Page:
Lisa Cannistraci, the owner of Henrietta Hudson—a Manhattan lesbian bar—is officially partnering with WorldPride | Stonewall 50 for the parties of a lifetime: Pride Soup (Queer on the Pier) and Siren, catering to two communities: the lesbian and the queer communities.
Lisa Cannistraci is known as a community icon. When the Cuby Hole closed its doors in 1990, Cannistraci (who was bartending there) joined forces with veteran lesbian club promoter Minnie Rivera to reopen the bar. Henrietta Hudson was thus born on Gay Pride 1991. It is now considered a lesbian institution.
Cannistraci was the VP of Marriage Equality USA when the Supreme Court struck down DOMA. She was at the hearings with Edie Windsor who changed history forever. She is a fervent activist for the LGBTQ community and remains engaged in the fight against AIDS.
As one of the legal guardians of Storme DeLarverie, an early leader in the Gay Rights Movement (who passed away in 2014), it is of course of personal significance to Cannistraci that this year marks the 50th Anniversary of Stonewall. DeLarverie was a singer, cross-dresser and bouncer who is rumored to have thrown the first punch at the 1969 uprising at the Stonewall Inn in Greenwich Village.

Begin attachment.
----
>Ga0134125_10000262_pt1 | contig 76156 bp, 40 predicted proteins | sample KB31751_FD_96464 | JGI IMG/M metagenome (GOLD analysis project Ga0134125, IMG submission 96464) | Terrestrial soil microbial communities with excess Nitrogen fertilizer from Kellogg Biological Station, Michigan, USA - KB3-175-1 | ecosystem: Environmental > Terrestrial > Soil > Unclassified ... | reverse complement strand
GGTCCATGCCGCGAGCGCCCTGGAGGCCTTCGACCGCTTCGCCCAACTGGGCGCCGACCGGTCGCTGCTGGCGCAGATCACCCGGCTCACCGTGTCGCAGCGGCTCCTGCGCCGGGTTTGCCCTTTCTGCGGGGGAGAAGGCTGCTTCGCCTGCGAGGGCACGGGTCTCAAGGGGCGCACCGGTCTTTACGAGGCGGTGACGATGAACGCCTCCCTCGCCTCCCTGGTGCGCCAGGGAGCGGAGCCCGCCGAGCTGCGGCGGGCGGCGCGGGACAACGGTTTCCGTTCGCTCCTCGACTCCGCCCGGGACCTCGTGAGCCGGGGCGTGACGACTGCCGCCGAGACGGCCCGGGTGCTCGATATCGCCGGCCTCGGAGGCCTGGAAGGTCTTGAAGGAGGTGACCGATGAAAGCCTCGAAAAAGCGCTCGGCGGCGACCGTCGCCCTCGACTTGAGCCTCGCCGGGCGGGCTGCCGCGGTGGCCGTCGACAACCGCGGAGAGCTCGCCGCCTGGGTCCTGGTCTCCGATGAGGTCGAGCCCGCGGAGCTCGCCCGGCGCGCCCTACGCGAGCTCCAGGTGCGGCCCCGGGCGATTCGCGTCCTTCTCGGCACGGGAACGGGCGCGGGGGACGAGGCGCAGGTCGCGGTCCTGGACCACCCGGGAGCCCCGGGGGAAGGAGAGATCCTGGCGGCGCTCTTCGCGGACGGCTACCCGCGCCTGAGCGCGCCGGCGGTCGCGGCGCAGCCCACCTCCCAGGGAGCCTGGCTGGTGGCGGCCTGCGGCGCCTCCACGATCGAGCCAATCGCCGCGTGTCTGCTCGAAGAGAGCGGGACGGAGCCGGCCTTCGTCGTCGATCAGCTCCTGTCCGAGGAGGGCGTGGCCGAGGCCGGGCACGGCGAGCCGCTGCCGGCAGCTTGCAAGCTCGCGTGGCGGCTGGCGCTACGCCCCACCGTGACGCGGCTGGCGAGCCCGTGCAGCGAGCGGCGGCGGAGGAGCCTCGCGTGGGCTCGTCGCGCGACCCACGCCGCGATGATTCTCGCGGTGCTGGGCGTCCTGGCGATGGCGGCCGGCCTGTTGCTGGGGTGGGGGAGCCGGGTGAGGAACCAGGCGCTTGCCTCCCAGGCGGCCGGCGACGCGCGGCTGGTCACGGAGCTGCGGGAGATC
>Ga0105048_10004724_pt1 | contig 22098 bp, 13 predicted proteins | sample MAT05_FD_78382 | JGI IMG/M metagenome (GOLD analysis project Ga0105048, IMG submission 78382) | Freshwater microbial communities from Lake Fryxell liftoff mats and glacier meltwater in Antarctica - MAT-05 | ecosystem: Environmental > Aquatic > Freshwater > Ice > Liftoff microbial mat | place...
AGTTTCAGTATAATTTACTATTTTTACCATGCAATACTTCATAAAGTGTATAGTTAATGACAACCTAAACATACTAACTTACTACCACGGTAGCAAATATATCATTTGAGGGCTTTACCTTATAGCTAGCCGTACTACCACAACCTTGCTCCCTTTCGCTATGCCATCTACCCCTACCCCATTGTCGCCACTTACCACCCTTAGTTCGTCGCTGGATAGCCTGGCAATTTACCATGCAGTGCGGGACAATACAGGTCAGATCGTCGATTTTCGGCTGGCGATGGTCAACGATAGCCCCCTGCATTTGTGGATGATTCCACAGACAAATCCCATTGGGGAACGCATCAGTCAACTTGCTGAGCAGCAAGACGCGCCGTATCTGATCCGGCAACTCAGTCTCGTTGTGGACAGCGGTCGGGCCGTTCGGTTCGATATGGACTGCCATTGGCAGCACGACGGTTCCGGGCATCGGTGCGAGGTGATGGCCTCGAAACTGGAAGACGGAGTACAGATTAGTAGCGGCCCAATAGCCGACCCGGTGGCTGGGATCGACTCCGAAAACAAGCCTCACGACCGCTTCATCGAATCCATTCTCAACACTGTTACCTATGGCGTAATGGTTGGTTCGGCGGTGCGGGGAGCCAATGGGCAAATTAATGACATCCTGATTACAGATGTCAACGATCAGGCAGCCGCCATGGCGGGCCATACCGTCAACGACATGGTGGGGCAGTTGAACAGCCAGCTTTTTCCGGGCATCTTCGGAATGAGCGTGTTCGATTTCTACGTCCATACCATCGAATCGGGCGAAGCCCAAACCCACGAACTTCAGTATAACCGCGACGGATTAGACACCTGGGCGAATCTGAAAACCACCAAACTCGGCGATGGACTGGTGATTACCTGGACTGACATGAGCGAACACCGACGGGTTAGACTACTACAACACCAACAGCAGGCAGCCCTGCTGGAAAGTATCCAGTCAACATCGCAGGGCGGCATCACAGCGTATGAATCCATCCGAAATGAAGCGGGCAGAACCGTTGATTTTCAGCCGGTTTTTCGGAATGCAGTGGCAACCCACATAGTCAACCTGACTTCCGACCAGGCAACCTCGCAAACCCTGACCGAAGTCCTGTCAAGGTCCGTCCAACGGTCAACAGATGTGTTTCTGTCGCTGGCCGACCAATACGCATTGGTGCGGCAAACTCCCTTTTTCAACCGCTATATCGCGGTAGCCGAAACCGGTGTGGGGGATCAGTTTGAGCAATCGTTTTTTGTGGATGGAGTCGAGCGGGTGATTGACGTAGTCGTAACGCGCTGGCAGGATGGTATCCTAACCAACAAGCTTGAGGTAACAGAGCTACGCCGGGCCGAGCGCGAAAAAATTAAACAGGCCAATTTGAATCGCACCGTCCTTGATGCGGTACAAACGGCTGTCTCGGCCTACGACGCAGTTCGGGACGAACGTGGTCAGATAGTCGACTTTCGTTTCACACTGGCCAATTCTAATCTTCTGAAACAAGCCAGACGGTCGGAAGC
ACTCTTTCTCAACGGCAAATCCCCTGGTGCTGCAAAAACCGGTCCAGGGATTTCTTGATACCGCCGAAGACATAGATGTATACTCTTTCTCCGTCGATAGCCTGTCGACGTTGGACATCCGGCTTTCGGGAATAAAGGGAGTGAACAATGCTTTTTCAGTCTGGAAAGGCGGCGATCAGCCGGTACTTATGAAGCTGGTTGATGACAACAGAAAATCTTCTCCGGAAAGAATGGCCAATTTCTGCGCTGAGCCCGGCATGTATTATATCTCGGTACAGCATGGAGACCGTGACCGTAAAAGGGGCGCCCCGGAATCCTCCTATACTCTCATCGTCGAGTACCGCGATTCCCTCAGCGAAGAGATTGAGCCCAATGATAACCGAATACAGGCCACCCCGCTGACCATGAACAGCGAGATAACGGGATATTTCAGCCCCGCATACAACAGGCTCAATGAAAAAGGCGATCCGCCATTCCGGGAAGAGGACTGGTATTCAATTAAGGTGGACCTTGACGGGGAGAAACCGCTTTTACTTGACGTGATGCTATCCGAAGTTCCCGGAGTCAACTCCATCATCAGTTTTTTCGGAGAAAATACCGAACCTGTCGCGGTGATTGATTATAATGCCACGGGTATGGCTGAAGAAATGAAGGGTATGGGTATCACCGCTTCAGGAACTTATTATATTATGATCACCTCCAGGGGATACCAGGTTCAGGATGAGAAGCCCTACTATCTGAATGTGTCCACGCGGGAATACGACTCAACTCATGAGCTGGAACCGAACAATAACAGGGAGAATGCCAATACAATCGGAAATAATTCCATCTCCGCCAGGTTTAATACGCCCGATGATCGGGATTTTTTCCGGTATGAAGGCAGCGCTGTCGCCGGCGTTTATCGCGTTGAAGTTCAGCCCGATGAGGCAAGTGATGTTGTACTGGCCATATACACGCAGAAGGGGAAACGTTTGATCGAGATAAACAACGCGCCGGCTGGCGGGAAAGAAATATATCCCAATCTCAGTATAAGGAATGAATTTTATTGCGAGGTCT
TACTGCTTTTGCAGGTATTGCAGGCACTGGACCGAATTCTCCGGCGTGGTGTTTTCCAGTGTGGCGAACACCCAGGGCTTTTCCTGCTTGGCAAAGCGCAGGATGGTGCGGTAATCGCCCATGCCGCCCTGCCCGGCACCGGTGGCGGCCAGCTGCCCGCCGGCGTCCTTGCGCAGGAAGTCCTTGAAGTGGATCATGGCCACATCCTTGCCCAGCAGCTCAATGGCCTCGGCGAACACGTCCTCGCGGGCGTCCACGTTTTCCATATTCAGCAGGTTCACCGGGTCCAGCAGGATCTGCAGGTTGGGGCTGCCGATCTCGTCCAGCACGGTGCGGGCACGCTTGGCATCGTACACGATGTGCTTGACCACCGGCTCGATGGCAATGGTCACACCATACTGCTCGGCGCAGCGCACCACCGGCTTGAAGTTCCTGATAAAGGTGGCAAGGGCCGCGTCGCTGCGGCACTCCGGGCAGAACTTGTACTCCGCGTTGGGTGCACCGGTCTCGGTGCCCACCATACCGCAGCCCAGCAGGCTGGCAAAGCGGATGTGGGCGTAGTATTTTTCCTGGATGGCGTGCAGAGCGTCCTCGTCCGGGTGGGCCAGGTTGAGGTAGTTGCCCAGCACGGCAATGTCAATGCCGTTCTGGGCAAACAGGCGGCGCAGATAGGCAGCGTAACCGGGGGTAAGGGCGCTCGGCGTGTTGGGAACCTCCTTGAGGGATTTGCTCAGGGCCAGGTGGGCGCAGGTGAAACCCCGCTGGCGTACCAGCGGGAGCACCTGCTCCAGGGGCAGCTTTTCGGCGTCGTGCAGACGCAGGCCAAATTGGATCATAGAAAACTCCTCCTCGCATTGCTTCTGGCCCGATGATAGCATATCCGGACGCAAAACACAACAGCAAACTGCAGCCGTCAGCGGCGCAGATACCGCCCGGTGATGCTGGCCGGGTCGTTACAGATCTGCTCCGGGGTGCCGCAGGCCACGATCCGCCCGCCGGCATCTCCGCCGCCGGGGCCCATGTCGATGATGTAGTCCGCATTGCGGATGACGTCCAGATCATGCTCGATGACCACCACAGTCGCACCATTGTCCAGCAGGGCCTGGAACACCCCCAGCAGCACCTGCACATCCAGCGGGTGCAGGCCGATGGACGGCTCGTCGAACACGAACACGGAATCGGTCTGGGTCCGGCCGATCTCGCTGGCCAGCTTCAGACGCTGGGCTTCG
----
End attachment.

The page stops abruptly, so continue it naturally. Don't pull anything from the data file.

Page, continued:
“It is going to be an extraordinary and historic month as we celebrate the shoulders that we all stand upon in furthering LGBTQ rights,” says Cannistraci.
1. Describe yourself in a six-word sentence.
I’m a woman on a mission.
2. What was the last thing you shared on social media?
A dance video for our WorldPride SIREN event.
3. What do you think is the main challenge facing LGBTQ people in your community?
I feel we need to be more mindful to engage in intersectionality within our community. We cannot rest on our laurels on the rights we have acquired over the past few decades. We must remain diligent and stand up for our trans brothers and sisters while they are struggling for equality. “The people united can never be divided” was one of the mantras of ACT UP.
4. What is your favorite LGBTQ business where you live?
Big Gay Ice Cream.
5. What advice do you have for people looking to get the bar and events industry?
Don’t make it about you. Embrace our differences and create a space for all parts of our community. Use the space as a platform for positive social change.